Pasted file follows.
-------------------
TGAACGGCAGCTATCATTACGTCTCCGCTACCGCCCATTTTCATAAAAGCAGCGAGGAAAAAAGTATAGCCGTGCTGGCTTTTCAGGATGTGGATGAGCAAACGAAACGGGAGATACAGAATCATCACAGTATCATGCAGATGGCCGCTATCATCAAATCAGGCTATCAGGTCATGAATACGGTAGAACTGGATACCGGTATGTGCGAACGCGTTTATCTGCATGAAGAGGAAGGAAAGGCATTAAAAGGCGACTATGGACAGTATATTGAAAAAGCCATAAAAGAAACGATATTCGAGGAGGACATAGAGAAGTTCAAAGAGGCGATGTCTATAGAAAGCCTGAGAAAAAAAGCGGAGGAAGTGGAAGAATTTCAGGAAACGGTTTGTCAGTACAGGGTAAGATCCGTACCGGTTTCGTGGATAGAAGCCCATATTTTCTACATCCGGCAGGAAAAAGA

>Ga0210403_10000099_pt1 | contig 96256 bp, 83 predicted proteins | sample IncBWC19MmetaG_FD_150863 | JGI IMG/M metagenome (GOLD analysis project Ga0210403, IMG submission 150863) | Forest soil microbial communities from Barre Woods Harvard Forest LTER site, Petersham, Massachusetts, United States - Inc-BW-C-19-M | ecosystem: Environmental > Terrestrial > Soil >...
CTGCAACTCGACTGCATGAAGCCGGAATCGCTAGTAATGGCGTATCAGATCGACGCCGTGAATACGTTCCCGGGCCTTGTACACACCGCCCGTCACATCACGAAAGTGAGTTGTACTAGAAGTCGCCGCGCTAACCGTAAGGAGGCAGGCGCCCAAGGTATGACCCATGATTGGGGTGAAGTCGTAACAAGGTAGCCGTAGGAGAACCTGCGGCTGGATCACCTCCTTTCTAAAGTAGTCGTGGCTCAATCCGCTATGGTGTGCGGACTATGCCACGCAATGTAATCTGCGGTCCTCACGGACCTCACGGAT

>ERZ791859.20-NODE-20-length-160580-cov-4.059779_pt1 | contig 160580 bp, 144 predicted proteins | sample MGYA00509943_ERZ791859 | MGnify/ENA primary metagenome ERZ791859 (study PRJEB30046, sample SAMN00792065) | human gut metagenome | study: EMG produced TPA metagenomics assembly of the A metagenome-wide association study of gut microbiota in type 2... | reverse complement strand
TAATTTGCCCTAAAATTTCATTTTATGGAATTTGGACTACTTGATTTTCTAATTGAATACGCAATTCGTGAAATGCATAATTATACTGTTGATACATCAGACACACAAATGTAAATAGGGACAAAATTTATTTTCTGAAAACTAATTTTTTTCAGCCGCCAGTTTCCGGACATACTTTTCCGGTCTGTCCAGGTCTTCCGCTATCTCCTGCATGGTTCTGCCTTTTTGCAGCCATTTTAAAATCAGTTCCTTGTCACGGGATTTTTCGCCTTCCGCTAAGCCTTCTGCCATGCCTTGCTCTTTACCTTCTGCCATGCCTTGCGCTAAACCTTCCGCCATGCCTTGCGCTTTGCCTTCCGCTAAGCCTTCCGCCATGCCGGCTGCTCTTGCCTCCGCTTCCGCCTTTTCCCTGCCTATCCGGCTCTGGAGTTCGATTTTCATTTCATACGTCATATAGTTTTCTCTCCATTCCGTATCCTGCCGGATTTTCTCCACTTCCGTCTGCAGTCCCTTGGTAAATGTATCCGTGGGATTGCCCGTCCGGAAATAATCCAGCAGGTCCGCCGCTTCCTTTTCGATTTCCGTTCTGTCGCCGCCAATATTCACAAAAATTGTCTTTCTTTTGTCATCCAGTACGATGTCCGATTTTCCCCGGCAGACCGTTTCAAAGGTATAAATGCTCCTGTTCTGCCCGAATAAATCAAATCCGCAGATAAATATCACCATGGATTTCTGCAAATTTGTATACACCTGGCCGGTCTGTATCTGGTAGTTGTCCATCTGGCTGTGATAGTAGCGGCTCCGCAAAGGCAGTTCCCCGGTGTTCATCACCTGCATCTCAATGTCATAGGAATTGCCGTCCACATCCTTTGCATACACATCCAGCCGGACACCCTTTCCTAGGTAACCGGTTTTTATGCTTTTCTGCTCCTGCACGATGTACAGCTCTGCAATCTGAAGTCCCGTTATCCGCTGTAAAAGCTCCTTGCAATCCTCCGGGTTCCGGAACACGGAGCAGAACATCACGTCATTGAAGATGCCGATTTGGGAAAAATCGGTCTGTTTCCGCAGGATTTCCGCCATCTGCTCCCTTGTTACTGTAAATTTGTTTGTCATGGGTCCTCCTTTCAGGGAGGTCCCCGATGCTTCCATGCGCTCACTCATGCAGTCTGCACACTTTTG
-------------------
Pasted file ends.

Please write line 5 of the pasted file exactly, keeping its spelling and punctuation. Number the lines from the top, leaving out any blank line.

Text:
TAATTTGCCCTAAAATTTCATTTTATGGAATTTGGACTACTTGATTTTCTAATTGAATACGCAATTCGTGAAATGCATAATTATACTGTTGATACATCAGACACACAAATGTAAATAGGGACAAAATTTATTTTCTGAAAACTAATTTTTTTCAGCCGCCAGTTTCCGGACATACTTTTCCGGTCTGTCCAGGTCTTCCGCTATCTCCTGCATGGTTCTGCCTTTTTGCAGCCATTTTAAAATCAGTTCCTTGTCACGGGATTTTTCGCCTTCCGCTAAGCCTTCTGCCATGCCTTGCTCTTTACCTTCTGCCATGCCTTGCGCTAAACCTTCCGCCATGCCTTGCGCTTTGCCTTCCGCTAAGCCTTCCGCCATGCCGGCTGCTCTTGCCTCCGCTTCCGCCTTTTCCCTGCCTATCCGGCTCTGGAGTTCGATTTTCATTTCATACGTCATATAGTTTTCTCTCCATTCCGTATCCTGCCGGATTTTCTCCACTTCCGTCTGCAGTCCCTTGGTAAATGTATCCGTGGGATTGCCCGTCCGGAAATAATCCAGCAGGTCCGCCGCTTCCTTTTCGATTTCCGTTCTGTCGCCGCCAATATTCACAAAAATTGTCTTTCTTTTGTCATCCAGTACGATGTCCGATTTTCCCCGGCAGACCGTTTCAAAGGTATAAATGCTCCTGTTCTGCCCGAATAAATCAAATCCGCAGATAAATATCACCATGGATTTCTGCAAATTTGTATACACCTGGCCGGTCTGTATCTGGTAGTTGTCCATCTGGCTGTGATAGTAGCGGCTCCGCAAAGGCAGTTCCCCGGTGTTCATCACCTGCATCTCAATGTCATAGGAATTGCCGTCCACATCCTTTGCATACACATCCAGCCGGACACCCTTTCCTAGGTAACCGGTTTTTATGCTTTTCTGCTCCTGCACGATGTACAGCTCTGCAATCTGAAGTCCCGTTATCCGCTGTAAAAGCTCCTTGCAATCCTCCGGGTTCCGGAACACGGAGCAGAACATCACGTCATTGAAGATGCCGATTTGGGAAAAATCGGTCTGTTTCCGCAGGATTTCCGCCATCTGCTCCCTTGTTACTGTAAATTTGTTTGTCATGGGTCCTCCTTTCAGGGAGGTCCCCGATGCTTCCATGCGCTCACTCATGCAGTCTGCACACTTTTG